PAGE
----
From the Worldwide Faith News archives

Editorial: Learning civics through understanding our nation’s history

From "Taiwan Church News" <>
Date Wed, 3 Mar 2010 15:12:01 -0800

>      Taiwan Church News

>3026 Edition

>February 22~28, 2010

Editorial: Learning civics through understanding our nation’s  history

>Translated by Lydia Ma

In 1987, on the eve of the 40th anniversary of the 228 Incident,  Deng Nanjung, Chen Yong-

hsing, and other democracy advocates began a movement pressuring  the government to

uncover the truth behind this massacre that occurred in 1947.  Their boldness was quite heroic

at the time as the subject in question was taboo and Taiwanese  people lived under martial


Shortly after this movement began, the 228 Incident finally became  a subject of discussion in

mainstream Taiwanese media. Though most discussions and reports in  mainstream channels

portrayed the victims negatively, a few independent periodicals  were able to shed some light

on what really happened. But getting the truth out wasn’t  always easy, and periodicals such as

Taiwan Church News or Taiwan New Culture had their publications  confiscated by authorities

>on numerous occasions.

However, thanks to efforts from democracy pioneers, the 228  Incident began to be studied

and discussed openly in Taiwan. Two years later, in 1989, many  social organizations began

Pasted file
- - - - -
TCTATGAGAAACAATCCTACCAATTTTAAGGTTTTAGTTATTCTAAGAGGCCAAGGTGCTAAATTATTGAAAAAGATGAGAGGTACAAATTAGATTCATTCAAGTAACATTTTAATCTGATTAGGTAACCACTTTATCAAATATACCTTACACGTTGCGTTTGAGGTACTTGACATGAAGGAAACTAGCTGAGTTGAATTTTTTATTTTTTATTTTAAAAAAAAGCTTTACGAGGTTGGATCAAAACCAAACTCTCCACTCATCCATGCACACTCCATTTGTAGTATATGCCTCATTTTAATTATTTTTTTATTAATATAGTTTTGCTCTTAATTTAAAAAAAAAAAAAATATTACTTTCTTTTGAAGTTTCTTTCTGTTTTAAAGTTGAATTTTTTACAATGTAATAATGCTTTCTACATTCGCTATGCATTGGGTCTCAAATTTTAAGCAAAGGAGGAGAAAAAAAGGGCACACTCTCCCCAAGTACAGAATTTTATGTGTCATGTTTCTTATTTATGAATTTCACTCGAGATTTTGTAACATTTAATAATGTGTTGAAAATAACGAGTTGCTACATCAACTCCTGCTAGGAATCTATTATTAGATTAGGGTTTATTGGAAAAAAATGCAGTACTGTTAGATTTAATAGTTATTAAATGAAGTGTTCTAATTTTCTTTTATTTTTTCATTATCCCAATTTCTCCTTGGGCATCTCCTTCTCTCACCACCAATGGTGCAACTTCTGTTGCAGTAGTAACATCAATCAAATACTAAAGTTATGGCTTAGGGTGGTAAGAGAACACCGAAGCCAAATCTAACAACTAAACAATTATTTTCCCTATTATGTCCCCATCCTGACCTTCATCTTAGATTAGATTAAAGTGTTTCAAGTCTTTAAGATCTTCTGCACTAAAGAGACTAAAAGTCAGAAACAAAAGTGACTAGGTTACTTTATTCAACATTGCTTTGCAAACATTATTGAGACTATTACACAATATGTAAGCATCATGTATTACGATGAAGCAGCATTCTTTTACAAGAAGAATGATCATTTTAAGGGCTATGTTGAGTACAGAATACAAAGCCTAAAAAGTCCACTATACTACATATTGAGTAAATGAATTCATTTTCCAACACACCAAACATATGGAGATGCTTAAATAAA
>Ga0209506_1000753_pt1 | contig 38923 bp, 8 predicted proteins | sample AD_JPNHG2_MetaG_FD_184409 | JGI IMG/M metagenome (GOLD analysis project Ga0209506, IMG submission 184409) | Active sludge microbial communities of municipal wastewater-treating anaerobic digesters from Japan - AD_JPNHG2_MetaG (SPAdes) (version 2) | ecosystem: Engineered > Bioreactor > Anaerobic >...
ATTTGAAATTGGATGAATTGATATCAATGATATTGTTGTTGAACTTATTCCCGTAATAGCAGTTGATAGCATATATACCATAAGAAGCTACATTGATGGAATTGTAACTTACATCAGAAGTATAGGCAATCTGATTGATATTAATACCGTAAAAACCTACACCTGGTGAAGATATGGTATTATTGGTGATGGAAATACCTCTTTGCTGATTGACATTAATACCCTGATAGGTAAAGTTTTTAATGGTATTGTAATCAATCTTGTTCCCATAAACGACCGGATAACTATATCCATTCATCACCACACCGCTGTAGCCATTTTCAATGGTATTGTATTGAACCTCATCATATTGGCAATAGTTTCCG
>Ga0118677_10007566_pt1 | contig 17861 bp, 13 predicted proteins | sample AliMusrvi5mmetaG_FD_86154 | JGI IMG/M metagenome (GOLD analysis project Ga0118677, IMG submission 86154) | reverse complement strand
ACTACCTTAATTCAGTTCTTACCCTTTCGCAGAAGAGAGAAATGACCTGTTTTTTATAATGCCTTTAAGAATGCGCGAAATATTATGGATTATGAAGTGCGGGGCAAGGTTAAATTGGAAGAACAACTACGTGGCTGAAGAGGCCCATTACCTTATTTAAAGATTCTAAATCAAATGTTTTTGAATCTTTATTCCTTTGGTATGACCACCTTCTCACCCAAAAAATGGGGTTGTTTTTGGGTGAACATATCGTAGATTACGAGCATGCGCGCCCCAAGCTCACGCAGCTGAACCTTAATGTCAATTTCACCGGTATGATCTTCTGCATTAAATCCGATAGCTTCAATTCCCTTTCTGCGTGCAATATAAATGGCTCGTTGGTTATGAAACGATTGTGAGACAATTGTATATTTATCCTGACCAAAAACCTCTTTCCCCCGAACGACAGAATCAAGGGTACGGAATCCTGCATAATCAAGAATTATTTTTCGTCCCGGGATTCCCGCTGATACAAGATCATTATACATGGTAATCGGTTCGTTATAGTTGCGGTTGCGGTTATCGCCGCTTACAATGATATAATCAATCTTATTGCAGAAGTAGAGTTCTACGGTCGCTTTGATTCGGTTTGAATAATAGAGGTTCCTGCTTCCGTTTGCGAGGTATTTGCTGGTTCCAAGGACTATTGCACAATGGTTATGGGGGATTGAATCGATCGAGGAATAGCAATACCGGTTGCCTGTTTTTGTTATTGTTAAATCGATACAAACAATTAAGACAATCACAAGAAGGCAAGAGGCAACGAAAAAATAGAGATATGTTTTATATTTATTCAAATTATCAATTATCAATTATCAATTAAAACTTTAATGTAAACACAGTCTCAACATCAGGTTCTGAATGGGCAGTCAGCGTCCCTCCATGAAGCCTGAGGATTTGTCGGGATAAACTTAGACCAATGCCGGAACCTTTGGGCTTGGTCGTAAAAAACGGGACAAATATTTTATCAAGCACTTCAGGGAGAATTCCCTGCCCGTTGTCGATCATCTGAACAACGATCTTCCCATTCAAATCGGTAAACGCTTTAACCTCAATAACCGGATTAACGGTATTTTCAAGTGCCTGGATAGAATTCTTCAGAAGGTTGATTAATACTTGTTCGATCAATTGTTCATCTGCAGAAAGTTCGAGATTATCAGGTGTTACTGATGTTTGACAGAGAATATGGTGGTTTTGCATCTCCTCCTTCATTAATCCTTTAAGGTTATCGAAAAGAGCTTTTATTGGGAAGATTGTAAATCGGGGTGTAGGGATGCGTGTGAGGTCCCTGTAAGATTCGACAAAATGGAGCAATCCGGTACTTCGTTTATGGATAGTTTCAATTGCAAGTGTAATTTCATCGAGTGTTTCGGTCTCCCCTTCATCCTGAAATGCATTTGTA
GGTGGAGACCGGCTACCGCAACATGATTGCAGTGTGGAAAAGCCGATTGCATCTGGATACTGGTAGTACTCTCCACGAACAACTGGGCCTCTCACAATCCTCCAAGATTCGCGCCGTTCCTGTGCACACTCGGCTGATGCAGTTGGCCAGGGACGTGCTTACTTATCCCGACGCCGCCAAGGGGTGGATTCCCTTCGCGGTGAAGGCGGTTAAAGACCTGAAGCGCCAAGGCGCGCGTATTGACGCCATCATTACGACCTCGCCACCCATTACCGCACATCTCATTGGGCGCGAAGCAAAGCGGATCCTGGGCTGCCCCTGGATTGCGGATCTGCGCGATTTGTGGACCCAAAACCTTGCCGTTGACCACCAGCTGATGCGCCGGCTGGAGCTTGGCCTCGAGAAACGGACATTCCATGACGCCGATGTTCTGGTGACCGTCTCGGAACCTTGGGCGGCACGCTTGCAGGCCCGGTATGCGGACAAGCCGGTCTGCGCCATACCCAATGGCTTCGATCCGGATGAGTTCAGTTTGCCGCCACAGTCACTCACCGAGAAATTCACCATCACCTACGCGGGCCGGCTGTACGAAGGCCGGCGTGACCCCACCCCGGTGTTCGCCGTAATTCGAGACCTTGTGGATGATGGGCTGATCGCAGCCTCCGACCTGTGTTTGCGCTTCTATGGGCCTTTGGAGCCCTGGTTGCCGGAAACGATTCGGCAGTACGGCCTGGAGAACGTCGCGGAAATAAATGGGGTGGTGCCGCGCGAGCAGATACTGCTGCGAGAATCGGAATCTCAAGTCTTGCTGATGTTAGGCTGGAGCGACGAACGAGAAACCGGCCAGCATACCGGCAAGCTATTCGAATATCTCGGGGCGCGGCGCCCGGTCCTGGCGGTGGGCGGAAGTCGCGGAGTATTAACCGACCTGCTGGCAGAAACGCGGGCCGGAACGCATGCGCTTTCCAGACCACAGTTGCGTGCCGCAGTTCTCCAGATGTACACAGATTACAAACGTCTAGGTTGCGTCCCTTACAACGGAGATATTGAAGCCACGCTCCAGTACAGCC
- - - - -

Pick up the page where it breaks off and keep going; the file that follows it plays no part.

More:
referring to this day as “228 Peace Memorial Day” and  further secured the historical

significance and value of this national tragedy.

In 1995, then-President Lee Teng-hui declared that speaking about  the 228 incident was no

longer taboo and then took an extra step by apologizing to the  victims’ families on behalf of

the KMT government. The Legislative Yuan followed suit by passing  a legislation to

>compensate victims’ families.

President Lee’s apology began a process that would allow  justice to be served and taught

Taiwanese people that justice isn’t merely an ideal stored  within one’s heart, but rather, it must

be made alive through systems and regulations.

On February 28, 2004, more than 2 million citizens across Taiwan  took their stand in support

for Taiwan’s autonomy and democracy by participating in a  rally coined “228 hand-in-hand

rally”. This rally cemented the significance of 228 Peace and  Memorial Day in Taiwan and

elevated this democracy movement to the level of a mass movement  supported by many


If we take a look back at how 228 Peace Memorial Day has been  celebrated in the past 20

years, we can see that Taiwanese society came to terms with the  most painful event in its

modern history by refusing to seethe with hate or bitterness, and  bravely seeking justice and

>peace amidst the pain.

Besides pursuing ideals such as justice and peace, we have also  seen this democracy

movement give birth to other commendable virtues including a sense  of civic duty, as

evidenced by the number of people who participated in 228  hand-in-hand rally.

As we commemorate the 63rd anniversary of 228 Peace and Memorial  Day, let us not

become complacent just because the subject is no longer taboo and  there are tons of

activities commemorating that day, or because everything about it  is sounds familiar and

boring. Quite the contrary, we must reflect on this historical  incident and learn to become a

responsible citizen involved in the public policy process, because  that is how we fulfill our

ancestors’ dreams and make our country more beautiful.


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